Login | Register
SearchMy Stuff
My ProfileMy PreferencesMy Mates RSS Feed
Reply to Topic
Author Discussion

retroptvr

Original Poster:

334 posts

105 months

[news] 
Friday 20th November 2009 quote quote all
Just for starters, tell us what colour yours is.

Any advantage with red over blue, anyone still have green?

The big one, has anyone mixed them to bad effect?

Retrop

Edited by retroptvr on Friday 20th November 21:53

scotty_d

6,600 posts

80 months

[news] 
Friday 20th November 2009 quote quote all
I used a red one it is 5 year but i will change it every 12k, it was a better quality than the really cheap blue so just put it in and has proved fine when i did Europe this summer bought it at a local paint shop.

Motik

92 posts

62 months

[news] 
Friday 20th November 2009 quote quote all
Aren't they all the same stuff, with different dyes ?

Simon Says

11,463 posts

107 months

[news] 
Friday 20th November 2009 quote quote all
Motik said:
Aren't they all the same stuff, with different dyes ?
No wink i use a 5 year pink/red i get a very good price from Vauxhall,i mix up 45/55 with distilled water but that's just me rolleyes usage in a radiator where the water/coolant will cool an internal combustion engine is it better to use deionized or distilled water smile



Edited by Simon Says on Friday 20th November 20:49

bigdods

6,217 posts

113 months

[news] 
Friday 20th November 2009 quote quote all
colour can be a bit misleading...

I used to have green in the tiv. But now have orange. Which can also look pink. Apparently its the same as green and fully compatible just a different colour dye. This is changed every 2 years or as required by other work (like a new rad recently) by the specialist I use.

Blue is apparently similar to green and can be mixed with green. But I wouldnt want to experiment TBH as opinion varies and it may not mix that well. Red is a whole different mixture and if you mix with blue, green or orange you will get sludge and knacker your cooling system.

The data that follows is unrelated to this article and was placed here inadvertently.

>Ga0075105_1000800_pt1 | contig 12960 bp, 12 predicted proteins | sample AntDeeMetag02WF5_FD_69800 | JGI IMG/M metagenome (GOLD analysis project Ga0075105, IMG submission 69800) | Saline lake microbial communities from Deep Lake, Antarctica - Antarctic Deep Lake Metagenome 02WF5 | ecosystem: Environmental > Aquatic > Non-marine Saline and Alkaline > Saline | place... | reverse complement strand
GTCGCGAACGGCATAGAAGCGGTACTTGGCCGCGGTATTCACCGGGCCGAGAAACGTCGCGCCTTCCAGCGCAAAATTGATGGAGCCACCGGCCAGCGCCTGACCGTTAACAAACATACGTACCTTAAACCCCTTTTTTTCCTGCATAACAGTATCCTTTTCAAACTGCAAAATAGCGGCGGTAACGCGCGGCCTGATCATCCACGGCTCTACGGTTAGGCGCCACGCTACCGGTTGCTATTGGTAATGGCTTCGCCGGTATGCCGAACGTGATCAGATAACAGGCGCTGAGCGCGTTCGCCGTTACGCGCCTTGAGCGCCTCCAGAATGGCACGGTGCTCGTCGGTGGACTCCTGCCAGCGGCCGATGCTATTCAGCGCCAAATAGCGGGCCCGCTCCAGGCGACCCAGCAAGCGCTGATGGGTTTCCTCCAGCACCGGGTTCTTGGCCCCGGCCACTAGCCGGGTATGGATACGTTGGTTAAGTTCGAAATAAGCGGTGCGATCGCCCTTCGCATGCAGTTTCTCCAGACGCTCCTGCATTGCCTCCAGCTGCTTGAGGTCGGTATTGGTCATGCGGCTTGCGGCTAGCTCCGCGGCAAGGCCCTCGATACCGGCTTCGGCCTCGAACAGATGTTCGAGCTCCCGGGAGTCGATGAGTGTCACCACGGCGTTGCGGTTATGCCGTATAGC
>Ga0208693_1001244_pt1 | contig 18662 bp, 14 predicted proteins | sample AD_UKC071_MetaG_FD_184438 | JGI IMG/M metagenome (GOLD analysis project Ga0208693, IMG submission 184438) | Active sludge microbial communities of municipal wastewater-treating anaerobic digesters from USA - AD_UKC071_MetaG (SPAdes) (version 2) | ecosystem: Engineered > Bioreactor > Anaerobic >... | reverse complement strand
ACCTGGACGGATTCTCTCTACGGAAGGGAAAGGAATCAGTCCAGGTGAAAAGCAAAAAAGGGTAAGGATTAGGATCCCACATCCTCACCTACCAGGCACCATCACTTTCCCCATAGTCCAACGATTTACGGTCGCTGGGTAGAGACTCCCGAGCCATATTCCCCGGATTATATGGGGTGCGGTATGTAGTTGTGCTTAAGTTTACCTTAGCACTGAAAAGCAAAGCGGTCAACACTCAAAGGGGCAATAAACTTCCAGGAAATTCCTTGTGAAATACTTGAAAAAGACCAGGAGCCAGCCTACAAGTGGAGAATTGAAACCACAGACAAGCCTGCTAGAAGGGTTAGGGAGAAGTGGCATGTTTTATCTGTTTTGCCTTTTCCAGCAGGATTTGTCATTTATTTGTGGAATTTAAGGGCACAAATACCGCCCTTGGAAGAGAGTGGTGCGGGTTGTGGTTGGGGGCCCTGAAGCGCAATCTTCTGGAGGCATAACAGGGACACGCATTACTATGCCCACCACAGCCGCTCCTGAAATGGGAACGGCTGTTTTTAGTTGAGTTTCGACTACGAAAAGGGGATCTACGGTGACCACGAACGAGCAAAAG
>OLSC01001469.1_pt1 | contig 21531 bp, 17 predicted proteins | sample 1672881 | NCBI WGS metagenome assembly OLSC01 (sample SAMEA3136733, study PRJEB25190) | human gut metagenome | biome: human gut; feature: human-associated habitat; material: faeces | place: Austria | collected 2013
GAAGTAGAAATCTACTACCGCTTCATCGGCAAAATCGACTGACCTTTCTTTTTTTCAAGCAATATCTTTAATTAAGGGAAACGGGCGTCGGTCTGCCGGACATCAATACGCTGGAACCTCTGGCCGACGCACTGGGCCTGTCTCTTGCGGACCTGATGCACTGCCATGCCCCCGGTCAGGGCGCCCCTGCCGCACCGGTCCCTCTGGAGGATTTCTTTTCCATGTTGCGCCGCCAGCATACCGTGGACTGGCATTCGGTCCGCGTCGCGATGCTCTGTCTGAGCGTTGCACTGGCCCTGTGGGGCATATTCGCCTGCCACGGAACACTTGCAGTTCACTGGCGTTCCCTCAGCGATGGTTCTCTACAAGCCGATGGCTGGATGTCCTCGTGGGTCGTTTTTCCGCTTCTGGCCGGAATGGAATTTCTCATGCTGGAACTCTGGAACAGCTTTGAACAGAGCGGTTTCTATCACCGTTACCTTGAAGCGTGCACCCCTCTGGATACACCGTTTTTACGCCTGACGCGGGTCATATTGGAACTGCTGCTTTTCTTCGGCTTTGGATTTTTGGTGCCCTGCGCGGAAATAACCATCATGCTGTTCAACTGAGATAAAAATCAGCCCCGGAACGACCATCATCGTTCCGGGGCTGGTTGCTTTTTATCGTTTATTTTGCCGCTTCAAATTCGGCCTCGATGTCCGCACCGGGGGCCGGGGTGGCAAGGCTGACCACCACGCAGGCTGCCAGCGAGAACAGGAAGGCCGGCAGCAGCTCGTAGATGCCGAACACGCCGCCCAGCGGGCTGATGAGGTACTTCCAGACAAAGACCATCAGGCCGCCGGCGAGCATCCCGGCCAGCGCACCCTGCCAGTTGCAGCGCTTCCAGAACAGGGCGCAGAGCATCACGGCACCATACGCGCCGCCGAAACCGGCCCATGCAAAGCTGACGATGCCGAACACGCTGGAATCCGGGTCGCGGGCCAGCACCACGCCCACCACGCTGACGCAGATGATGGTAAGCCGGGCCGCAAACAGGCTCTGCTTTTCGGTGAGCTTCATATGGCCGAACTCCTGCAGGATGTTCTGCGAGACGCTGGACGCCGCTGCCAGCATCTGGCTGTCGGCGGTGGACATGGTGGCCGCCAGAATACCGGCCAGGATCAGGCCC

The old style blue, green and orange have a life of ~2 years. Red can last up to 5.

There is also purple..... no idea what that does.

Bottom line - forget the colour. Buy from one source only and use the same to top up.

So I have 3 bottles, one red from VW for the Golf, One red from Vauxhall for the Omega and one orange for the TVR.

50/50 mix regardless of type.

Advertisement

retroptvr

Original Poster:

334 posts

105 months

[news] 
Friday 20th November 2009 quote quote all
Motik said:
Aren't they all the same stuff, with different dyes ?
That's what I originally thought hence this posting, but have been doing some research in light of installing a new aluminium rad and this is what I have learn't: they don't mix:

Most antifreeze and coolant products on the market are ethylene glycol based with additives to prevent corrosion, lubricate seals and water pumps and aid in heat transfer to the coolant from the metal of the engine. Antifreeze coolant should typically be mixed with water at the ratio of one part antifreeze to one part water. This gives antifreeze protection down to minus 34 degrees and overheating / boil over protection up to 265 degrees. Do not use pure antifreeze in a cooling system without using at least 30 percent water in the mixture.

Most antifreeze coolant sold in recent years has been the traditional green coolant which has a life span of two to three years or up to 30,000 miles. Green antifreeze contains silicates, phosphates and borates as corrosion inhibitors to keep the solution alkaline. As long as the solution remains alkaline, corrosion is controlled and the cooling system is protected. Over time corrosion inhibitors are depleted and the corrosion protection is lost, therefore green antifreeze should be changed every two years.

Aluminium is especially vulnerable to corrosion and many vehicles have heads, radiators and other aluminium components in the cooling system. If the coolant in an engine cooling system is changed before corrosion inhibitors reach dangerously low levels, corrosion damage is prevented.

Long Life Antifreeze

An alternative to tradition green antifreeze is a product currently used by many vehicle manufacturers. Orange or Red antifreeze known as long life or extended life antifreeze increases the useful life of engine coolant. Long life antifreeze is also ethylene glycol based.